We talk with Pulitzer Prize-winning author and cartoonist Art Spiegelman. Best known for his holocaust narratives "Maus" and "Maus II," Spiegelman’s most recent book, "Breakdowns" is a collection of new and previously published work.
Also huffduffed as…
The funny pages always have a handful of comics that are without comedy. Mary Worth, Gasoline Alley, Dick Tracy and Apartment 3-G are among the serious serials. These were the adult comics of the 50’s, then came the 60’s.… comics, like everything else, went underground.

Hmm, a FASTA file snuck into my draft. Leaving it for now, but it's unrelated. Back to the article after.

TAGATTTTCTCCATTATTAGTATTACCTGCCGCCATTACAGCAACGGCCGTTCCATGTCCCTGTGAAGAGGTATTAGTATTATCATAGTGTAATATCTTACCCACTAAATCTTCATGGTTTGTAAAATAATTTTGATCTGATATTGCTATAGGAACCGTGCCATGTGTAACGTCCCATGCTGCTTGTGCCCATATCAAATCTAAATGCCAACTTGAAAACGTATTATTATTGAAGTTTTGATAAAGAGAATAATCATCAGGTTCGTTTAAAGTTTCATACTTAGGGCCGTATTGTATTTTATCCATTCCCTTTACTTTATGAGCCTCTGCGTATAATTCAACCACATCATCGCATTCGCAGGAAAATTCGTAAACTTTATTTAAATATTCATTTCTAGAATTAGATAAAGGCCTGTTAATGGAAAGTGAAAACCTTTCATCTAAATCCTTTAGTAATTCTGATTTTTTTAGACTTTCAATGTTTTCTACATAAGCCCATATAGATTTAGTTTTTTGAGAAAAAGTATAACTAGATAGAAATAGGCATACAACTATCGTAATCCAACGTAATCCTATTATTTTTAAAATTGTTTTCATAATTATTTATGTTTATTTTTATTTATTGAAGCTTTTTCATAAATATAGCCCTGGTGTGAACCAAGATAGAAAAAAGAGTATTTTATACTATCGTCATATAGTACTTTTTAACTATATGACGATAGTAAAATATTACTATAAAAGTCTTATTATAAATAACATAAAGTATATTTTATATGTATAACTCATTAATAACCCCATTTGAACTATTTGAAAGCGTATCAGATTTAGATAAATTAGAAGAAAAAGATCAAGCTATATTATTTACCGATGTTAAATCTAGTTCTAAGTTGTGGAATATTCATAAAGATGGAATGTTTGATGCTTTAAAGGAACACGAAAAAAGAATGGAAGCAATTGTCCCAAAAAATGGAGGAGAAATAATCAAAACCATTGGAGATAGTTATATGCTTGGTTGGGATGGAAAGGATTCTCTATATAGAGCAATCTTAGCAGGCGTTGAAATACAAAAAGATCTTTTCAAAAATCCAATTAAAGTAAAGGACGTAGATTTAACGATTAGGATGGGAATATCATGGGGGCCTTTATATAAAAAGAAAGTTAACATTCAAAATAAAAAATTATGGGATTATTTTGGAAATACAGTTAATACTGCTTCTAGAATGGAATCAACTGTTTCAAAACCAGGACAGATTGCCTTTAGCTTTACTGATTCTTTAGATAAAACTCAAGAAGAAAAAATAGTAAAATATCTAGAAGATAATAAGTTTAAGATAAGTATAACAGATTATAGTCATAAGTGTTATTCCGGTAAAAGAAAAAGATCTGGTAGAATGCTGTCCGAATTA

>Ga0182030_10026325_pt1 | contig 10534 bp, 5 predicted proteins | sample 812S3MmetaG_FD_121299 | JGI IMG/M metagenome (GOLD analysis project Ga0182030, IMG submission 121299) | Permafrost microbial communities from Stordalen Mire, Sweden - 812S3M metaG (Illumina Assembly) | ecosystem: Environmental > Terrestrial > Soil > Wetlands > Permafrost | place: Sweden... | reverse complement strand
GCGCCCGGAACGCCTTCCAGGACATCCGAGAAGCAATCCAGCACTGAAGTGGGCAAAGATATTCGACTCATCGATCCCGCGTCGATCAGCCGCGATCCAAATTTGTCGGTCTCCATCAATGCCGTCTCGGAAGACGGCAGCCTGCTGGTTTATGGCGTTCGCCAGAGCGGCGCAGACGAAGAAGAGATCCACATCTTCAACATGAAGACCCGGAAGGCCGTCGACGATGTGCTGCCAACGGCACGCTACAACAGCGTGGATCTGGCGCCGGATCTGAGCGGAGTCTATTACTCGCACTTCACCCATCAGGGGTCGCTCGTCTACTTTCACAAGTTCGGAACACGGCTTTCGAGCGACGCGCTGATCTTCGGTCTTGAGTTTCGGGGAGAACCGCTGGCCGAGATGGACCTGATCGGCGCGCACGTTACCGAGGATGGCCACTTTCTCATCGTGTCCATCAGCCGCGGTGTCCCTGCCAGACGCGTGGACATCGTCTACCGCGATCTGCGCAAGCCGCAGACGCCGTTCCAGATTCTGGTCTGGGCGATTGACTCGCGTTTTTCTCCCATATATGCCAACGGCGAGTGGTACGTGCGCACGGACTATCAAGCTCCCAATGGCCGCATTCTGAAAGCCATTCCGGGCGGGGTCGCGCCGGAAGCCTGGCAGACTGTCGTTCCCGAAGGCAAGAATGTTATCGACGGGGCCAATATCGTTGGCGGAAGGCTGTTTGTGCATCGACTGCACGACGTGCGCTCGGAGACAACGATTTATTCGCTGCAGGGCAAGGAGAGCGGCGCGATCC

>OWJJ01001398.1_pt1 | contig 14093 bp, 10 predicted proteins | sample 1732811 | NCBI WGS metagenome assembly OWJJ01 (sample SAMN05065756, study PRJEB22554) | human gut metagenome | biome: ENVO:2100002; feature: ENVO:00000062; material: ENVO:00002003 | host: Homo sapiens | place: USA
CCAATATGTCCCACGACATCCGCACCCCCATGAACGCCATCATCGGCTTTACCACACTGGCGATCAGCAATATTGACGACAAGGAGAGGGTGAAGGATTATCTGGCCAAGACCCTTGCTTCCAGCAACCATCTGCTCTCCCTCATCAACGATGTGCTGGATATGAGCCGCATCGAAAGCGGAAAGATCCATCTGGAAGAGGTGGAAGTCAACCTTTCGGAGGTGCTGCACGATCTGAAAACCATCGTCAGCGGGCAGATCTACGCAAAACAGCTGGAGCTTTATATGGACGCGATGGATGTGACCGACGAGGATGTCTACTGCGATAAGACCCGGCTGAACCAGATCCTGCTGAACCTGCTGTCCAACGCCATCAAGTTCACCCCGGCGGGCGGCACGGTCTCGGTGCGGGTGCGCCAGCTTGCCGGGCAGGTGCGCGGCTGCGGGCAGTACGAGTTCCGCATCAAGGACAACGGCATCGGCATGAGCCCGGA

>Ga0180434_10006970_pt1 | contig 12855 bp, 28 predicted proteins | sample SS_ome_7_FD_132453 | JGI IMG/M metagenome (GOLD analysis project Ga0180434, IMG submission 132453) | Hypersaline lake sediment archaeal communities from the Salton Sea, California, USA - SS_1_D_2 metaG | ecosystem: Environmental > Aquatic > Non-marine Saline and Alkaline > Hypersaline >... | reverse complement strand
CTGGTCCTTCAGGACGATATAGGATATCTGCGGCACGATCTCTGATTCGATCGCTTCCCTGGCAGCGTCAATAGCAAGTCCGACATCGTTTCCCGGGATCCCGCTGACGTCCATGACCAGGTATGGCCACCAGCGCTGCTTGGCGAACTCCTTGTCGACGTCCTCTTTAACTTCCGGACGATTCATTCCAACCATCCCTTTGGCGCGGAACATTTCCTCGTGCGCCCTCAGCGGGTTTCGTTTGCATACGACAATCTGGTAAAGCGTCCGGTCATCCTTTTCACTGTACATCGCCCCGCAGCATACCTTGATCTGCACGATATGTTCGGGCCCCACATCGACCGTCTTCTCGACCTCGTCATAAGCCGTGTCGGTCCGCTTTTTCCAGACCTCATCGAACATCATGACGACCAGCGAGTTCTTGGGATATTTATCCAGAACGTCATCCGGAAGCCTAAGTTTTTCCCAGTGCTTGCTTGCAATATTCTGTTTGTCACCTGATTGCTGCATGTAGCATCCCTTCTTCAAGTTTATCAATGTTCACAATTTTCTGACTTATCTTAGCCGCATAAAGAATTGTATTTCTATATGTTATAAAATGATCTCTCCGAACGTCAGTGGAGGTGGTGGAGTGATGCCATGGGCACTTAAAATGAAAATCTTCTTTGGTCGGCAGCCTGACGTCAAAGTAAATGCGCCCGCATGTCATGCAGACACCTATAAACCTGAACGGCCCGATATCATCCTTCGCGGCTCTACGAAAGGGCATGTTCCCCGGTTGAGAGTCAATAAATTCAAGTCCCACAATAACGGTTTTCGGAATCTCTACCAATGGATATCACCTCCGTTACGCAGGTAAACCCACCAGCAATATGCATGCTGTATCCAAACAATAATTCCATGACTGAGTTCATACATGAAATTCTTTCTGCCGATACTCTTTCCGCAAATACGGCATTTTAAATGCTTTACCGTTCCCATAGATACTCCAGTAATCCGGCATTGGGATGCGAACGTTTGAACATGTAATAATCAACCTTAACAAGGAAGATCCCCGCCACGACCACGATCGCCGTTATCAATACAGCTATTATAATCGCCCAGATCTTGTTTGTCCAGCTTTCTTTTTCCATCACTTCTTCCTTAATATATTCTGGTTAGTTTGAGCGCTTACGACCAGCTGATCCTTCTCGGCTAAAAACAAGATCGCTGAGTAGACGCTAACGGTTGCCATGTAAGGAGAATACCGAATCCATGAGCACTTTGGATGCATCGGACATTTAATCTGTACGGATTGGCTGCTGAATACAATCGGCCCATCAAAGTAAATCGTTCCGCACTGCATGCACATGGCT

Underground, cartoonists such as R. Crumb, Greg Irons, and Jay Lynch, were writing about sex, drugs, and violence. For this reason, the new comics became known as “comix” to set them apart from mainstream comics and to emphasize the “x” for x-rated.
In the early 90’s the underground scene got an upgrade when Art Spiegleman received a Pulitzer Prize for Maus, an illustrated narrative of Holocaust survival. Maus gave birth to the genre and there have been numerous graphic novels that have been documenting the dark side ever since. Whether it’s the Bosnian war or the aggressive banality of the everyday, the graphic novel has revealed itself to be an exquisitely effective medium for portraying physical, psychic and emotional devastation.